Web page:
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Relation between Production and Energy Consumption

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Every manufacturing facility has different stages between raw material and finished commercial product. These different stages have individual motor circuit control (MCC) units, supplied from the ACB in primary control panel. Energy consumed by each area of a manufacturing plant can thus be calculated through regular monitoring. With production data, the energy consumed at any stage during the process can be normalized on units of production at the same stage. Performing this exercise continuously with a fixed time frequency will give a relation between units of production and energy consumed. Such production and energy correlation can be used by the top management to do bottom line analysis on how to improve the overall productivity while keeping the energy cost low.

Taking the time frequency of 1 hour, energy consumed in 1 hour window and number of units produced during the same period can be accounted. This will give 24 windows for one day but we also have to take plant shut hours into consideration as during these times, it can result in erroneous readings. Analysis of energy/unit for these 24 windows will give us the time of day during which more energy is being consumed. Looking deeper into such hours and capturing the root cause will lead to trapping energy wastages and will improve plant efficiency.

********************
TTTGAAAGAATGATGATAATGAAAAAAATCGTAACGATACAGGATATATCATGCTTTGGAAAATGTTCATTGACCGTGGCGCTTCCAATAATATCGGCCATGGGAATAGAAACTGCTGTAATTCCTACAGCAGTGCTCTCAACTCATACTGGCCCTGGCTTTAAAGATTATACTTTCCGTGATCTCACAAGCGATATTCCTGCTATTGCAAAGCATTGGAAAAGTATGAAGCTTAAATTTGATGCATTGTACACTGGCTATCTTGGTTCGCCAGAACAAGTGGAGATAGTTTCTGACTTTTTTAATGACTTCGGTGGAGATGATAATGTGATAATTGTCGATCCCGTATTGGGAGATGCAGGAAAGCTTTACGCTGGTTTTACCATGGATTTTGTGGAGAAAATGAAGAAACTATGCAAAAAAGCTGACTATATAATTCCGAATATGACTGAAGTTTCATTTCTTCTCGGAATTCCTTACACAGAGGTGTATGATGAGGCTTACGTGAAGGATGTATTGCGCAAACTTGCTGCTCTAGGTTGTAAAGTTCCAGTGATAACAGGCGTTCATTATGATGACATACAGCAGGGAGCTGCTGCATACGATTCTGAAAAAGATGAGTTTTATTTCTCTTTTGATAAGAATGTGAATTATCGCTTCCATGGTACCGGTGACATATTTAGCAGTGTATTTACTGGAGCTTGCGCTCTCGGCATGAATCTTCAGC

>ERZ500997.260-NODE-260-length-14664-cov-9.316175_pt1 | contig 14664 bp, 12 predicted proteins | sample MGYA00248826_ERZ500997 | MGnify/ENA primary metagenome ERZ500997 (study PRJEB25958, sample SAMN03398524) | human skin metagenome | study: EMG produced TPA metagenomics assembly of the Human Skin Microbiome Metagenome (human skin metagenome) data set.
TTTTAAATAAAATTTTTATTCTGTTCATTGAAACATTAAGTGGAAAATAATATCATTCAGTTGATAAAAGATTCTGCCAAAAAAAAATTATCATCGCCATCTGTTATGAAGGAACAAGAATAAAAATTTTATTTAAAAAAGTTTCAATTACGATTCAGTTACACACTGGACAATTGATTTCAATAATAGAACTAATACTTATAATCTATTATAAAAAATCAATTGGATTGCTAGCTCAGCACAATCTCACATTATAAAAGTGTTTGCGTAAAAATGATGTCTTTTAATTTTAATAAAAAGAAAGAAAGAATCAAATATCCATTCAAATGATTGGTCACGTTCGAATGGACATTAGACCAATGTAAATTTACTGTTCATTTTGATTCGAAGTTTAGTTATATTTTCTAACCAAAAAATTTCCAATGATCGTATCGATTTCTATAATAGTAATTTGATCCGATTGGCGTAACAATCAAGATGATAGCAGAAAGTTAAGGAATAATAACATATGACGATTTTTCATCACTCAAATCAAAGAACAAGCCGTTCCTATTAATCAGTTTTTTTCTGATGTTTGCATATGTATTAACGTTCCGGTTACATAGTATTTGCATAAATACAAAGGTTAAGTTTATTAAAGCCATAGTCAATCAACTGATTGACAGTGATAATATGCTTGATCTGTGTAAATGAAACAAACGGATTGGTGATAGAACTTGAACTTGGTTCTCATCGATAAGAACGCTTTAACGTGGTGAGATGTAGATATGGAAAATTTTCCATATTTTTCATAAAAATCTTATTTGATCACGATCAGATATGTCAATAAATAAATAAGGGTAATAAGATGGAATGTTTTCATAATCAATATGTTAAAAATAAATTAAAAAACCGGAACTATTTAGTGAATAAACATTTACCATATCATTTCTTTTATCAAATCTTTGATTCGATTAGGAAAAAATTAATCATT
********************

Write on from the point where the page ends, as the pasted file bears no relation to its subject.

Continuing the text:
Doing such an analysis on regular basis, a baseline can be drawn for the whole manufacturing cycle. After attending the initial variation in energy consumed per unit at different time windows and achieving the best possible number for each time, the mean and standard deviation for each window can be taken as its baseline. Using this baseline, any deviation from it can be recorded to take counter measures.